Concentration of CO2 in the Atmosphere

Just In! (from NY-GEO)

Below are G.E.T.’s top picks from NY-GEO’s weekly “Just-In” newsletter.  Just In! features three fresh news item summaries on the NY-GEO home page every Monday.  NY-GEO members get the full newsletter, which includes an advanced look at the website articles, plus event listings and job openings and several bonus article summaries with links, usually on the Saturday before website publication.

1. Geothermal: The Reliable Renewable – The Michigan Renewable Energy Association, with help from WaterFurnace, has put together some comparison slides for homeowner investments in geothermal heat pumps vs. solar and wind electricity generation. Of course, all investments in renewables are helpful in addressing the climate emergency, but we thought these slides were eye opening. For more information on the data presented, contact Will Lange 260-442-2814
2. “Canada’s $170/Ton Carbon Price Makes Heat Pumps Financial Winners” • As part of his ongoing exploration of heat pumps as a wedge on climate change, Michael Barnard assess the fiscal impacts of Canada’s new carbon price of C$170 per ton ($132 per ton) of CO₂ on annual heating costs for them compared to gas furnaces. [CleanTechnica] “The carbon price of $170 per ton of CO2 fundamentally changes the economics of natural gas vs heat pumps… for every province but Alberta, heat pumps reduce greenhouse gas emissions with today’s grid intensity, and for all provinces except Alberta and Saskatchewan, the 2030 annual benefits of heat pumps over natural gas without any other incentives or subsidies range from a couple of hundred dollars to $6,000 per year.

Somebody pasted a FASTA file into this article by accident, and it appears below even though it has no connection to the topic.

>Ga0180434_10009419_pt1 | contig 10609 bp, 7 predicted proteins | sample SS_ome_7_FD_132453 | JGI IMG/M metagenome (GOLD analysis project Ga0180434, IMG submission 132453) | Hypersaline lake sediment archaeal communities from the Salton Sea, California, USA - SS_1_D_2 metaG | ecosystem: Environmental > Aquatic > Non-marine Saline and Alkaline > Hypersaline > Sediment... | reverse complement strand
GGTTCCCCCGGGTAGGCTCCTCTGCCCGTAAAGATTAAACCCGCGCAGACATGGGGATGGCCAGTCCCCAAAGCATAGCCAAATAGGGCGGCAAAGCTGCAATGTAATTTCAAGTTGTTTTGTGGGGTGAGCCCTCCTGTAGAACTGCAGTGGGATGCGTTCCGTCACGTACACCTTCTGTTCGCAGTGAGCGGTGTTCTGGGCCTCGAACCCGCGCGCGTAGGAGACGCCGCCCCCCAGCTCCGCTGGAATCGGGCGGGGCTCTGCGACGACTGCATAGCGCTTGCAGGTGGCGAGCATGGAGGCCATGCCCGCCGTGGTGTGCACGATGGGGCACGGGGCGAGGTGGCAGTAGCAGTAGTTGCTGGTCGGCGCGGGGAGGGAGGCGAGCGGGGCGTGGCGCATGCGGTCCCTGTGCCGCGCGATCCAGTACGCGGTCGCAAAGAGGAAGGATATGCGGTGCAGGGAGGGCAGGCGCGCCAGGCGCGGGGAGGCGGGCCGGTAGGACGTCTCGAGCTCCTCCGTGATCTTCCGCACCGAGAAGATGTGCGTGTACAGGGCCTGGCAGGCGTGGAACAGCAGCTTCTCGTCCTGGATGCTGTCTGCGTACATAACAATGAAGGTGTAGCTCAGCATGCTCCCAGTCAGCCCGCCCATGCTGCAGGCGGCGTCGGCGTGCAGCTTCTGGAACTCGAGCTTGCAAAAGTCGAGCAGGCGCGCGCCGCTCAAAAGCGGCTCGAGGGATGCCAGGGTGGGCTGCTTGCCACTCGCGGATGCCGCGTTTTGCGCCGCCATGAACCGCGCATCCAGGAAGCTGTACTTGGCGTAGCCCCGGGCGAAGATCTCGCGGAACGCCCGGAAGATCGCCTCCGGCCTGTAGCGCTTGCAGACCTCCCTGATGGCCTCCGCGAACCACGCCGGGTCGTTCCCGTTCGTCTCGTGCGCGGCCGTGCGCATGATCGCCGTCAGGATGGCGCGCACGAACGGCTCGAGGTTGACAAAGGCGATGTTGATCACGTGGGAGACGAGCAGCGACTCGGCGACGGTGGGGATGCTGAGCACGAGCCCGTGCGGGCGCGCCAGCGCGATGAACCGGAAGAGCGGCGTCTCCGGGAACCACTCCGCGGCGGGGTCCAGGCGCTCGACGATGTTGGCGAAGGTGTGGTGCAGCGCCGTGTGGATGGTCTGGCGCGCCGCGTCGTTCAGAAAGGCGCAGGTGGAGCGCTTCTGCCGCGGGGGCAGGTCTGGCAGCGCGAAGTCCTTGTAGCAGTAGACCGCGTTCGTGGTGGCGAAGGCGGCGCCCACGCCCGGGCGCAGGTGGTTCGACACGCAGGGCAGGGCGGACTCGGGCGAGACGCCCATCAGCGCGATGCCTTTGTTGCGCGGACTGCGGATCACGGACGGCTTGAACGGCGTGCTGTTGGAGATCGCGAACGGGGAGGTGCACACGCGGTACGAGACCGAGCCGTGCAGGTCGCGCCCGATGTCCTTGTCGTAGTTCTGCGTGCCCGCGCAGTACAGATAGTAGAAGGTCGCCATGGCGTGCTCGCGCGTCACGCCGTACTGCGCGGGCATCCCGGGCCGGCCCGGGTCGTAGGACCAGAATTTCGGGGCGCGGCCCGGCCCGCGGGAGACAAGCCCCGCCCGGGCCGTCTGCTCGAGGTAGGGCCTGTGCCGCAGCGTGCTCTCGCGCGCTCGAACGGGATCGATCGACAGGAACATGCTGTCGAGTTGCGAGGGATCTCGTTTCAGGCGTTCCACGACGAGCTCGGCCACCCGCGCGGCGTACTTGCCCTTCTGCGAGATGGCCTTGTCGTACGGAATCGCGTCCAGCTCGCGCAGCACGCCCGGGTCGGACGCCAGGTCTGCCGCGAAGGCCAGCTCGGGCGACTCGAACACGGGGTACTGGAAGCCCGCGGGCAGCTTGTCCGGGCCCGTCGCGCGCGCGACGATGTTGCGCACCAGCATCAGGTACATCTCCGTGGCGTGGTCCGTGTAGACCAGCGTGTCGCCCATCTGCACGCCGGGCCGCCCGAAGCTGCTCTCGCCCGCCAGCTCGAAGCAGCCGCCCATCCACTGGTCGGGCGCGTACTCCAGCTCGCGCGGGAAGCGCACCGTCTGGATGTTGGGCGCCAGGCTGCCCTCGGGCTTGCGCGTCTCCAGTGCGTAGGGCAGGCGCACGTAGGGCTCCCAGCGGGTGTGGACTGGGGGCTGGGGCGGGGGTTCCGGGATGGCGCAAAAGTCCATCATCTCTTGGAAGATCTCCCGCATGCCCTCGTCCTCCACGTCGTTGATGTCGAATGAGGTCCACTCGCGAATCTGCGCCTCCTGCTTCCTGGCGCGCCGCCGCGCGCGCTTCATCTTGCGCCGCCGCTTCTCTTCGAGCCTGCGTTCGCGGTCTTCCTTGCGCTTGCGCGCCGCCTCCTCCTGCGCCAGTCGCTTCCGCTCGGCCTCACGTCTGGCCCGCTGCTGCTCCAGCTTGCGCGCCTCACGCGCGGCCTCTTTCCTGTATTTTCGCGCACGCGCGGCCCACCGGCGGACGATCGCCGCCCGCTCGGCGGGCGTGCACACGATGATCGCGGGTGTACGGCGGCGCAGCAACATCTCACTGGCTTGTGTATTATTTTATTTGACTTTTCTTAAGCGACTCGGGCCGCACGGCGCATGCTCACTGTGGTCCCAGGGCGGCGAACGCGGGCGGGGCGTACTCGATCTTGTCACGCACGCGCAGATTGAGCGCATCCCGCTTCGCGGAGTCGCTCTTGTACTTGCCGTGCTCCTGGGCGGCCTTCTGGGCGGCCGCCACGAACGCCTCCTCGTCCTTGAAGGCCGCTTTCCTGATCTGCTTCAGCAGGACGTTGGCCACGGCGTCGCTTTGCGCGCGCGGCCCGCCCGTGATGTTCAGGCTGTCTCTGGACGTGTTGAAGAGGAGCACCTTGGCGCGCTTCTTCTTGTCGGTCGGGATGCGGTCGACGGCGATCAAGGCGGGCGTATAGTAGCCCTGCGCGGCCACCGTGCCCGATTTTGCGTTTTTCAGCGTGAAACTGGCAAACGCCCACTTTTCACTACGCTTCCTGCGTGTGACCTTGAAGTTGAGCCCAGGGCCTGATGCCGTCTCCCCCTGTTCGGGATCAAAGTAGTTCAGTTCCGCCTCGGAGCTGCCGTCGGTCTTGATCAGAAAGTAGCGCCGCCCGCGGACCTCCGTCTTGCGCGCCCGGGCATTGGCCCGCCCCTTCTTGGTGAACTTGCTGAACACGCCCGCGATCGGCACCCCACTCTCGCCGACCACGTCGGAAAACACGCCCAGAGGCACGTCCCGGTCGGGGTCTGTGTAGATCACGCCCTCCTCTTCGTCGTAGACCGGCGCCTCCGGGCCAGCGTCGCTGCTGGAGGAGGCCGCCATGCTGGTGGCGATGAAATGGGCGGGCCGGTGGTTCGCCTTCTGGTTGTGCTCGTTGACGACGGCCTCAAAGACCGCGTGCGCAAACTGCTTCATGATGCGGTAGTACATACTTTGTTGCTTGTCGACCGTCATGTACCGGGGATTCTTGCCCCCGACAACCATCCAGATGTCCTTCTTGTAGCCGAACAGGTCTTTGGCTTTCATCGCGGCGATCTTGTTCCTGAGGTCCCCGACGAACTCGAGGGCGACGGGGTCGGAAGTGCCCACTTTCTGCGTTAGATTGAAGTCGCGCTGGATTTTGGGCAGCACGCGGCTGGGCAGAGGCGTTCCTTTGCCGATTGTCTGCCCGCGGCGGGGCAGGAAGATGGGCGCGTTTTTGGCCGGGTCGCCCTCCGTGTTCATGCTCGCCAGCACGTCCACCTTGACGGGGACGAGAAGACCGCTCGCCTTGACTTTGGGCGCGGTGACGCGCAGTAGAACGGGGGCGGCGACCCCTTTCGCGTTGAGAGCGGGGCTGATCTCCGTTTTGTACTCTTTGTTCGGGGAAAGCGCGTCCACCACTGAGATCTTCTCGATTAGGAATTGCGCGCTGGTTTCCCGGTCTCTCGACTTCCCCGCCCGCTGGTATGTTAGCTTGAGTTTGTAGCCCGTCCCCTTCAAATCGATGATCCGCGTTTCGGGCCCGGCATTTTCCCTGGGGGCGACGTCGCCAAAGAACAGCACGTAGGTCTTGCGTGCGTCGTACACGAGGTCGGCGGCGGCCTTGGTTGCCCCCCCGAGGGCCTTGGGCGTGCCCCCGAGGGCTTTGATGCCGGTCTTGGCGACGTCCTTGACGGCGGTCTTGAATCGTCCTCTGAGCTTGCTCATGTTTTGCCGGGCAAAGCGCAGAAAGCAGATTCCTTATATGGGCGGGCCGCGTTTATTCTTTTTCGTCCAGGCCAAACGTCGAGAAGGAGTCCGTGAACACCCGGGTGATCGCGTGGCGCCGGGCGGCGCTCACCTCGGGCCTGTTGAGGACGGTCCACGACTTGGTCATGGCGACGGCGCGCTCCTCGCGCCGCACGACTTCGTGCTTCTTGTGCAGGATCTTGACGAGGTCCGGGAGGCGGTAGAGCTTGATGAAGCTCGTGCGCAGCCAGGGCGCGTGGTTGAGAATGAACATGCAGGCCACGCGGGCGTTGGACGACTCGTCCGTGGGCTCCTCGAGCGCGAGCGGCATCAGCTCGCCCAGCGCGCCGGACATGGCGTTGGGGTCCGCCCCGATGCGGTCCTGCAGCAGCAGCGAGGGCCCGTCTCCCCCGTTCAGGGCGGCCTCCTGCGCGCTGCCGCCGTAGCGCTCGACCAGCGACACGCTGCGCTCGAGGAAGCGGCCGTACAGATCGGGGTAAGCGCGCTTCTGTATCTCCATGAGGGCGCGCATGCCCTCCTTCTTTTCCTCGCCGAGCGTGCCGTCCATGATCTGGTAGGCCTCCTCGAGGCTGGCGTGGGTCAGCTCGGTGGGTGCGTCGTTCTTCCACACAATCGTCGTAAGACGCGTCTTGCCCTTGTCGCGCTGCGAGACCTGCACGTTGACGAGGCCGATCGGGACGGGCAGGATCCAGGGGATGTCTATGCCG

3. Zero Code – “…in 2018, Architecture 2030 created the ZERO Code, a standard for building design and construction that combines efficiency standards with renewable energy to create zero net carbon buildings. In 2019, Architecture 2030 worked with the American Institute of Architects (AIA) to get the ZERO Code adopted as a voluntary appendix in the 2021 International Energy Conservation Code (IECC), resulting in a set of nationally vetted guidelines, the Zero Code Renewable Energy Appendix…’Legislation that requires buildings to reduce and eventually eliminate their carbon footprint drives creative design thinking and market solutions,’ Hiromoto says (Julie Hiromoto, AIA, a principal and director of integration at HKS Architects in Dallas). ‘And the ZERO Code developed by Architecture 2030 is a starting point for local jurisdictions to adopt policies that support zero carbon new construction, working toward the ultimate goal of decarbonization that we so urgently need.’  In June, the House Select Committee on the Climate Crisis issued a report recommending that Congress incentivize state and local governments to adopt the ZERO code. Full article here.

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